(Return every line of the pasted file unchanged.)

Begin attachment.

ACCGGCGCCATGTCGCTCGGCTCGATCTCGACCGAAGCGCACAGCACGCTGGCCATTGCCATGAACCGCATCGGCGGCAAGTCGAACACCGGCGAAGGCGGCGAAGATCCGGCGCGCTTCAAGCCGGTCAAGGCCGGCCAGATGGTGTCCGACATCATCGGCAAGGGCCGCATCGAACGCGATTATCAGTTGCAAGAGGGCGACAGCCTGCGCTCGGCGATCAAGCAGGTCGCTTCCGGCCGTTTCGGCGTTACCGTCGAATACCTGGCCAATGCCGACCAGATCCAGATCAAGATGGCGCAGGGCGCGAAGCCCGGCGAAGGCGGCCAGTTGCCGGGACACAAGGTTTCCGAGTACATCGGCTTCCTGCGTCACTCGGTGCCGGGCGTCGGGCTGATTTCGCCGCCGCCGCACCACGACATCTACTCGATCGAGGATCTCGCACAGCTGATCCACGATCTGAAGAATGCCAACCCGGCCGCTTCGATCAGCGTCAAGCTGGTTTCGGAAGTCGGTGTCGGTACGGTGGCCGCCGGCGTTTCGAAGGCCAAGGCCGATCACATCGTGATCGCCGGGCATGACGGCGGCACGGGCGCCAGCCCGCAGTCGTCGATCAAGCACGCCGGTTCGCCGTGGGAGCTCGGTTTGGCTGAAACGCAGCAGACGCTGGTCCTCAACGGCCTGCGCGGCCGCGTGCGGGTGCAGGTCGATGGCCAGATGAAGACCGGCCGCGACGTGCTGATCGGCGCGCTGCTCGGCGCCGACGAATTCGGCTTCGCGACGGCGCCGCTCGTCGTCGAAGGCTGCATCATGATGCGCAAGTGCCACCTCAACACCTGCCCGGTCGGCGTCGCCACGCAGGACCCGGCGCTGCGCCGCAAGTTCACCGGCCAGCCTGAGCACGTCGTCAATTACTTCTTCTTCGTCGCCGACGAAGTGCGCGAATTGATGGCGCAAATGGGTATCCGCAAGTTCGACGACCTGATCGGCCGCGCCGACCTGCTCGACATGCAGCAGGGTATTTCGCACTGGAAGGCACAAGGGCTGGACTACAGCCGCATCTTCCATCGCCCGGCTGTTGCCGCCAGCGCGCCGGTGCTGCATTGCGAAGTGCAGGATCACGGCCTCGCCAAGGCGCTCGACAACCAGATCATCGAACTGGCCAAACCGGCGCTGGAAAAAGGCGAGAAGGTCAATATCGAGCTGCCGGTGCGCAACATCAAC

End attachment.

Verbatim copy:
ACCGGCGCCATGTCGCTCGGCTCGATCTCGACCGAAGCGCACAGCACGCTGGCCATTGCCATGAACCGCATCGGCGGCAAGTCGAACACCGGCGAAGGCGGCGAAGATCCGGCGCGCTTCAAGCCGGTCAAGGCCGGCCAGATGGTGTCCGACATCATCGGCAAGGGCCGCATCGAACGCGATTATCAGTTGCAAGAGGGCGACAGCCTGCGCTCGGCGATCAAGCAGGTCGCTTCCGGCCGTTTCGGCGTTACCGTCGAATACCTGGCCAATGCCGACCAGATCCAGATCAAGATGGCGCAGGGCGCGAAGCCCGGCGAAGGCGGCCAGTTGCCGGGACACAAGGTTTCCGAGTACATCGGCTTCCTGCGTCACTCGGTGCCGGGCGTCGGGCTGATTTCGCCGCCGCCGCACCACGACATCTACTCGATCGAGGATCTCGCACAGCTGATCCACGATCTGAAGAATGCCAACCCGGCCGCTTCGATCAGCGTCAAGCTGGTTTCGGAAGTCGGTGTCGGTACGGTGGCCGCCGGCGTTTCGAAGGCCAAGGCCGATCACATCGTGATCGCCGGGCATGACGGCGGCACGGGCGCCAGCCCGCAGTCGTCGATCAAGCACGCCGGTTCGCCGTGGGAGCTCGGTTTGGCTGAAACGCAGCAGACGCTGGTCCTCAACGGCCTGCGCGGCCGCGTGCGGGTGCAGGTCGATGGCCAGATGAAGACCGGCCGCGACGTGCTGATCGGCGCGCTGCTCGGCGCCGACGAATTCGGCTTCGCGACGGCGCCGCTCGTCGTCGAAGGCTGCATCATGATGCGCAAGTGCCACCTCAACACCTGCCCGGTCGGCGTCGCCACGCAGGACCCGGCGCTGCGCCGCAAGTTCACCGGCCAGCCTGAGCACGTCGTCAATTACTTCTTCTTCGTCGCCGACGAAGTGCGCGAATTGATGGCGCAAATGGGTATCCGCAAGTTCGACGACCTGATCGGCCGCGCCGACCTGCTCGACATGCAGCAGGGTATTTCGCACTGGAAGGCACAAGGGCTGGACTACAGCCGCATCTTCCATCGCCCGGCTGTTGCCGCCAGCGCGCCGGTGCTGCATTGCGAAGTGCAGGATCACGGCCTCGCCAAGGCGCTCGACAACCAGATCATCGAACTGGCCAAACCGGCGCTGGAAAAAGGCGAGAAGGTCAATATCGAGCTGCCGGTGCGCAACATCAAC